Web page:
“We had to develop an electronic description of all the parts we wanted to make, send this to the CNC machine control, scan the drops we wanted to use, have the machine control develop the nests for the exact material sizes being used and then develop the required CNC programs to cut those nests. We were able to develop a method for defining an area on a sheet that is not usable. The control then nests around this area using only good material.
“A cabinetmaker may now be able to purchase material with surface defects at a substantial discount and automatically nest around the defects, dramatically reducing material costs,” Susnjara adds.
Further Machine Developments
“On the machinery front, the advent of ‘flow through’ fixturing, dynamic tool change and the adaptation of multi-spindle drills to CNC routers, virtually eliminated machine set-ups. Every sheet processed on the machine could be a different group (nest) of parts,” Alsup says.
“Concurrently, the design software programs developed the ability to generate electronic part drawings automatically. The integration of software and machine technologies provided the ‘zero set-up’ basis for NBM,” he adds.
“To be truly effective,” Hillis says, “the machine has to be able to hold down small parts positioned at any angle in the nest. This is an area that the original style of NBM machines,the roller hold-down type, had problems with. The traditional roller hold-down machines work well for parts positioned lengthwise on the table, but they do not fully address the complex nests that can be created with today’s software.
“By requiring the end user to position parts in one direction material, yield can be lost. With the new software capabilities, the machine is required to cut both small and large parts positioned at any angle on the table. To do this, high volume vacuum pumps were added to the routers along with a vacuum system and plenum that would accommodate the air flow. Couple these features with the new higher cut speeds available and you have a machine that is ideal for NBM,” Hillis continues.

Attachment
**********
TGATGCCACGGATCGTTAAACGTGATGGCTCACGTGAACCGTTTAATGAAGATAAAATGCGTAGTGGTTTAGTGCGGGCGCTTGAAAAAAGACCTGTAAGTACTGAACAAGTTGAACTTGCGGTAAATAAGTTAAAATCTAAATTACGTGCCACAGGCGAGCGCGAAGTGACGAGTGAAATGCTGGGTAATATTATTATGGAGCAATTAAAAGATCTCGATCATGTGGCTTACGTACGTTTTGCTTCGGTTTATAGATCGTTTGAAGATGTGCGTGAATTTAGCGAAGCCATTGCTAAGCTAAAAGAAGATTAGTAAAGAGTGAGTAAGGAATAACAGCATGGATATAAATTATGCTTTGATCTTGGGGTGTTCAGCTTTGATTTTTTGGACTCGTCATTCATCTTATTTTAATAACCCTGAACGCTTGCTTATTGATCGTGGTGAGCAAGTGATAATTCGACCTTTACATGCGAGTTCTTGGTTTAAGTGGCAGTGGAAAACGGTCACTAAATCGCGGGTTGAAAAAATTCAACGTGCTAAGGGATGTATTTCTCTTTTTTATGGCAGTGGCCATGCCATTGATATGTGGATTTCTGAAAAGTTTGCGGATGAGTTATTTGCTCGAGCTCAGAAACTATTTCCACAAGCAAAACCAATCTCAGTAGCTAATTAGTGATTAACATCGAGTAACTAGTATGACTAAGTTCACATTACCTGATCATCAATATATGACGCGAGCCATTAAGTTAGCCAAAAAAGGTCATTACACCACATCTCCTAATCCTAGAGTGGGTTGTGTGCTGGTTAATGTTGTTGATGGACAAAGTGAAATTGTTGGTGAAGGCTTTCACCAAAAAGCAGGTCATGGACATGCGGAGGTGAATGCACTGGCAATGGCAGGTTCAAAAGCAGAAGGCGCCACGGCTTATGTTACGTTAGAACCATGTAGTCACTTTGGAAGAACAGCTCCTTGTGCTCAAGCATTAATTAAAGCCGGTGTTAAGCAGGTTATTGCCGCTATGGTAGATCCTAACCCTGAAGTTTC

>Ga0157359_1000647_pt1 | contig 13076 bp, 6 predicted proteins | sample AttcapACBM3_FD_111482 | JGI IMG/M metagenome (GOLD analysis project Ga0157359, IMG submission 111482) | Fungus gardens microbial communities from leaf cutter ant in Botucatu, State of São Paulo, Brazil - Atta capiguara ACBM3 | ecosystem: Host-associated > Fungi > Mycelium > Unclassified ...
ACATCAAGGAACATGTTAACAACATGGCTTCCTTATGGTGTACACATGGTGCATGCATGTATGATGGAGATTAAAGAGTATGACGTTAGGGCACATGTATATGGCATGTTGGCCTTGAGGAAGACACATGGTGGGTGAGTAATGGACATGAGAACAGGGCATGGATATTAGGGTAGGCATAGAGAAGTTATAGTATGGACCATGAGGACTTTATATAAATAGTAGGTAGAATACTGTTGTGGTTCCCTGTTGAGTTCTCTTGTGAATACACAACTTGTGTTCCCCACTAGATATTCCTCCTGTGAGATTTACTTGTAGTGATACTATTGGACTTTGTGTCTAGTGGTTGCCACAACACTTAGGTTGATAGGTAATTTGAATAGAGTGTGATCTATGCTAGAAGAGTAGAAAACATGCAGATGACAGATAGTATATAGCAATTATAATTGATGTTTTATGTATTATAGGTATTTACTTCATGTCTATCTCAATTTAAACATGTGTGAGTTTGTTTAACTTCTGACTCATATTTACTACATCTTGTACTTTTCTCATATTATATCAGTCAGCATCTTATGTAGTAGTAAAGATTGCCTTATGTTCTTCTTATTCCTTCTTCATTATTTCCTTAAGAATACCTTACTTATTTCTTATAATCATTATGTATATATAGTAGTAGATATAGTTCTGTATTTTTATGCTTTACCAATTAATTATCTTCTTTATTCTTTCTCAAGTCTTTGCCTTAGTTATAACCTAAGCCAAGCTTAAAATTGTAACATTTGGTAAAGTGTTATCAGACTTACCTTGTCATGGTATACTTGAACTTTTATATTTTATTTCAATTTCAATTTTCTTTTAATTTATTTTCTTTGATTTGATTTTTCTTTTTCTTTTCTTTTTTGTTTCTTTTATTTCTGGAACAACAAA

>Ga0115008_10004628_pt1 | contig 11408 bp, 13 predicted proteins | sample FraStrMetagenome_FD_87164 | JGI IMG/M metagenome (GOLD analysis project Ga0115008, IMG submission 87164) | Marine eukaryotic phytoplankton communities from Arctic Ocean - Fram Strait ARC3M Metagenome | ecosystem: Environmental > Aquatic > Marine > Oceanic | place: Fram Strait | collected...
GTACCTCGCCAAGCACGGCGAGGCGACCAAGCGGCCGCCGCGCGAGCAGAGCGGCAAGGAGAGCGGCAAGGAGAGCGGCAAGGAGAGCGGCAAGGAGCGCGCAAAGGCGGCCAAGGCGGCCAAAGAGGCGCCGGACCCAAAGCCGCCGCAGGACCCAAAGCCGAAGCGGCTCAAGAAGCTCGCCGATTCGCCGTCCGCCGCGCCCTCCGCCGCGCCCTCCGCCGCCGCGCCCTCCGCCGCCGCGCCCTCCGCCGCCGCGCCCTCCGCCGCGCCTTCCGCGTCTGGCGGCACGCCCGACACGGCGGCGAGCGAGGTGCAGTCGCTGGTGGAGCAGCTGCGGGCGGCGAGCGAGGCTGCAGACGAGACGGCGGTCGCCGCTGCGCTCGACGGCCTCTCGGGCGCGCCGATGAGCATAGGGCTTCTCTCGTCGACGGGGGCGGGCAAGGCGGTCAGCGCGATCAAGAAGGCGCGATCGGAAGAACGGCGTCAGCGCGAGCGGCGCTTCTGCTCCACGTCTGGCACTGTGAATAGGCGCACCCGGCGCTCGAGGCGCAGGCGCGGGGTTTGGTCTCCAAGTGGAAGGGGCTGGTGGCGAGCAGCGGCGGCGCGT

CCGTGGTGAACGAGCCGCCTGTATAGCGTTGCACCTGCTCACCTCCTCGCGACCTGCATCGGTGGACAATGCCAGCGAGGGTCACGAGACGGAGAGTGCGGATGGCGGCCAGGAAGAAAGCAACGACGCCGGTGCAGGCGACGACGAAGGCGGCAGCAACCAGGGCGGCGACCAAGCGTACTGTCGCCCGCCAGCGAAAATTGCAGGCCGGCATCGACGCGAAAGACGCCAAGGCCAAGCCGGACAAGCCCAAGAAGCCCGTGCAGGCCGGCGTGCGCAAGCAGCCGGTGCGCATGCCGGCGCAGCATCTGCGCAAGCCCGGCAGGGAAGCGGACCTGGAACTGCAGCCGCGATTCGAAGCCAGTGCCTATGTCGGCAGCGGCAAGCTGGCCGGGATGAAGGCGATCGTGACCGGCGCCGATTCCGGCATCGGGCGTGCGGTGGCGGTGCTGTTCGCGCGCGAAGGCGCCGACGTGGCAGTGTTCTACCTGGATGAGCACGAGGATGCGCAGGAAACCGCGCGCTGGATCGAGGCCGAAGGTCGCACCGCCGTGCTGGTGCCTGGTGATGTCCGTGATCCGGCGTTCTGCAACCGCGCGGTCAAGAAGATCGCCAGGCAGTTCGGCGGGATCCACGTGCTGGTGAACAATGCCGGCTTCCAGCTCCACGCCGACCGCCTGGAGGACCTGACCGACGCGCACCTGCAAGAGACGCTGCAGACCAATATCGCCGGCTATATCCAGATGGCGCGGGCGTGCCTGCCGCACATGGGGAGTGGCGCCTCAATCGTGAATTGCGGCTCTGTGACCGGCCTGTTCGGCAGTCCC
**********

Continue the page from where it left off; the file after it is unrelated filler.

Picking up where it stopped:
Radusinovich adds that increased horsepower, higher feed rates and an increased capacity in the working zones have also improved the process. On the horizon, he says, are more advanced bar coding capabilities plus more routers with close to zero chip-to-chip time.
Cox details further developments. “Since NBM requires the router motor to be cutting for much longer periods without rest, liquid cooling of the spindle has become a necessity to preserve bearing life. In addition, improvements have been made in material handling systems to facilitate the unloading and loading process to increase the production output. A machine that can rout at 2,500 inches per minute but sits idle while being loaded and unloaded is a waste of technology.
“Full tool coverage is another aspect of NBM that is often overlooked,” Cox adds. “If a tool can’t reach, then the software must alter the nest to accommodate the machine tool. Yield and processing time will suffer.”
“Control technology,” Dupont says, “has also provided accuracy and repeatability, even at high machining speeds. Digital servo drives precisely model and control the axes and accurately keep them synchronized at all times.
“Newer generation controls with PC front ends make it easy to incorporate the machinery into the factory network. This facilitates sharing information between the design office and the factory floor. Errors are reduced, turnaround time is reduced, and numerous other benefits follow,” he continues.
“The industry continues to embrace this new technology at an amazing rate,” adds Ridgway. “Future developments will always be based upon a sound technological foundation and will proceed along that direction. Stay tuned for more on this in the coming months.”